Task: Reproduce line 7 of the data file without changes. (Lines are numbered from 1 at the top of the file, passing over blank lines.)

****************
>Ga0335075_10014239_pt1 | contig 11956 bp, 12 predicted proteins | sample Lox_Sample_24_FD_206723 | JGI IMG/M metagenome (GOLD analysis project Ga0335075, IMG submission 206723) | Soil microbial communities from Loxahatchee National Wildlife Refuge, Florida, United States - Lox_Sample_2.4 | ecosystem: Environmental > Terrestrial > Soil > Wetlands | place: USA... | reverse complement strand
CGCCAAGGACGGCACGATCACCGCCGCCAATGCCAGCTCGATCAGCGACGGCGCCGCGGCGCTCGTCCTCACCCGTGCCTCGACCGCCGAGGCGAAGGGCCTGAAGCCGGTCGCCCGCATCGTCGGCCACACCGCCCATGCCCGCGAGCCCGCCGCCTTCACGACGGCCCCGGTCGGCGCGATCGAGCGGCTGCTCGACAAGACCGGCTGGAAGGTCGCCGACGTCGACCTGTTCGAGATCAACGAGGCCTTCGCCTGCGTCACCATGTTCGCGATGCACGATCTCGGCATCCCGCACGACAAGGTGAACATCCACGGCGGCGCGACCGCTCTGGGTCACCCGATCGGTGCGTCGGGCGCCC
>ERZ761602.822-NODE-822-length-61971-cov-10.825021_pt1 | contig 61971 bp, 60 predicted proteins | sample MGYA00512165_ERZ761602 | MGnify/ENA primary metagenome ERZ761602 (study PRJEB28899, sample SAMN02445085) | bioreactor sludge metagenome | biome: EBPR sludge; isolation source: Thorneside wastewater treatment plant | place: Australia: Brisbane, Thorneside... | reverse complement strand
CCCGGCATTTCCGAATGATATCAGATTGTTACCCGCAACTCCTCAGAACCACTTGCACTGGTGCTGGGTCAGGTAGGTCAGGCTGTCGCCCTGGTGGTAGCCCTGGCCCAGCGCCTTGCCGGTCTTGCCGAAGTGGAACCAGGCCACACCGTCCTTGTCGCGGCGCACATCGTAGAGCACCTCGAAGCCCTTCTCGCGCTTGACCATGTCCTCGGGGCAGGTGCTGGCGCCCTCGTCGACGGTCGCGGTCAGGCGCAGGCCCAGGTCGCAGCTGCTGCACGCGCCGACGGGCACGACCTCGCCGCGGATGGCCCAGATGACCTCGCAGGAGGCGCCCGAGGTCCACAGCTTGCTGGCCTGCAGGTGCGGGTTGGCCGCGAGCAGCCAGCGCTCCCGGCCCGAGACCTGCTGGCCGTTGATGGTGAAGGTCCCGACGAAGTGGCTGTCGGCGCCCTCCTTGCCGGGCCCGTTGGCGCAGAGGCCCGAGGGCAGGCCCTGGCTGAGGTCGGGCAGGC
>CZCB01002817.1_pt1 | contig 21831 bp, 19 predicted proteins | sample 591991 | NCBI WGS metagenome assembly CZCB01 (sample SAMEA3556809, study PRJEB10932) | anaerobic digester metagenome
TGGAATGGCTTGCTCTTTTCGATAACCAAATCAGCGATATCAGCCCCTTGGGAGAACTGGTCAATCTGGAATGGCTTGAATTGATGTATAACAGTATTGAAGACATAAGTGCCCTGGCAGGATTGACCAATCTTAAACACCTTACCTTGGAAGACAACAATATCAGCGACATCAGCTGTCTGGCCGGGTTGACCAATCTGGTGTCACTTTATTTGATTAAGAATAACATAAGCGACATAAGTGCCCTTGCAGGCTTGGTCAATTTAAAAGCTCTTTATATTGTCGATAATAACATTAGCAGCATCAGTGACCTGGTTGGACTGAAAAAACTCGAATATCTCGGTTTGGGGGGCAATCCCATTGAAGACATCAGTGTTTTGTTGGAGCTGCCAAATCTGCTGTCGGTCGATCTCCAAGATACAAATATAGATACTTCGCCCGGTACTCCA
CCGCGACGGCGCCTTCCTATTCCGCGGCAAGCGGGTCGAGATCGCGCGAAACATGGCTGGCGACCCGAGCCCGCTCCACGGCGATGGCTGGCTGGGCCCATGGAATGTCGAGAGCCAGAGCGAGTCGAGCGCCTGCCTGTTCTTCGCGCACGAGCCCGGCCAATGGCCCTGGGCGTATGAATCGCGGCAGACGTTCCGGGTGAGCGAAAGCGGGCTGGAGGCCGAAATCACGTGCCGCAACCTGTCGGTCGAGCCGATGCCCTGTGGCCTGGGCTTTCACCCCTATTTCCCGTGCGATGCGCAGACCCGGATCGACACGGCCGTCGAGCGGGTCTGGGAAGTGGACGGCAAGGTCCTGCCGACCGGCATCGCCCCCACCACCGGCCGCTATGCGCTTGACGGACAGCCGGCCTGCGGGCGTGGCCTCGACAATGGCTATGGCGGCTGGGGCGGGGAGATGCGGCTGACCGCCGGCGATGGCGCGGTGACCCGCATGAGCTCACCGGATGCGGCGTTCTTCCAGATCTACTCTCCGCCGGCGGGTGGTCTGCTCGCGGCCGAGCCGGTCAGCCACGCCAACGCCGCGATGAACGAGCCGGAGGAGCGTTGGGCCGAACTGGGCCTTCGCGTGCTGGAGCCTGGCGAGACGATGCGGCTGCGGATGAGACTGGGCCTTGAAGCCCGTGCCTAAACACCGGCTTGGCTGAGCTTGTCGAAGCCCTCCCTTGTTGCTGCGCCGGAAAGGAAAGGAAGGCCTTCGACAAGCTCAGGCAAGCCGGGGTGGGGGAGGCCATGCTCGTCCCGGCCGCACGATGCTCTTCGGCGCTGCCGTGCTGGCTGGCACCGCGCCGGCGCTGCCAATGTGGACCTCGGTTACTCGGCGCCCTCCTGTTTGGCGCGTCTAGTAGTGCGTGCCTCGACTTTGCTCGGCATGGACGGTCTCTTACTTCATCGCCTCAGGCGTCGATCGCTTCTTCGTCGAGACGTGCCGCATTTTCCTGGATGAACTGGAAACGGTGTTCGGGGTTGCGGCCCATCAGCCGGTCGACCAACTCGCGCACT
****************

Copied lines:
CCGCGACGGCGCCTTCCTATTCCGCGGCAAGCGGGTCGAGATCGCGCGAAACATGGCTGGCGACCCGAGCCCGCTCCACGGCGATGGCTGGCTGGGCCCATGGAATGTCGAGAGCCAGAGCGAGTCGAGCGCCTGCCTGTTCTTCGCGCACGAGCCCGGCCAATGGCCCTGGGCGTATGAATCGCGGCAGACGTTCCGGGTGAGCGAAAGCGGGCTGGAGGCCGAAATCACGTGCCGCAACCTGTCGGTCGAGCCGATGCCCTGTGGCCTGGGCTTTCACCCCTATTTCCCGTGCGATGCGCAGACCCGGATCGACACGGCCGTCGAGCGGGTCTGGGAAGTGGACGGCAAGGTCCTGCCGACCGGCATCGCCCCCACCACCGGCCGCTATGCGCTTGACGGACAGCCGGCCTGCGGGCGTGGCCTCGACAATGGCTATGGCGGCTGGGGCGGGGAGATGCGGCTGACCGCCGGCGATGGCGCGGTGACCCGCATGAGCTCACCGGATGCGGCGTTCTTCCAGATCTACTCTCCGCCGGCGGGTGGTCTGCTCGCGGCCGAGCCGGTCAGCCACGCCAACGCCGCGATGAACGAGCCGGAGGAGCGTTGGGCCGAACTGGGCCTTCGCGTGCTGGAGCCTGGCGAGACGATGCGGCTGCGGATGAGACTGGGCCTTGAAGCCCGTGCCTAAACACCGGCTTGGCTGAGCTTGTCGAAGCCCTCCCTTGTTGCTGCGCCGGAAAGGAAAGGAAGGCCTTCGACAAGCTCAGGCAAGCCGGGGTGGGGGAGGCCATGCTCGTCCCGGCCGCACGATGCTCTTCGGCGCTGCCGTGCTGGCTGGCACCGCGCCGGCGCTGCCAATGTGGACCTCGGTTACTCGGCGCCCTCCTGTTTGGCGCGTCTAGTAGTGCGTGCCTCGACTTTGCTCGGCATGGACGGTCTCTTACTTCATCGCCTCAGGCGTCGATCGCTTCTTCGTCGAGACGTGCCGCATTTTCCTGGATGAACTGGAAACGGTGTTCGGGGTTGCGGCCCATCAGCCGGTCGACCAACTCGCGCACT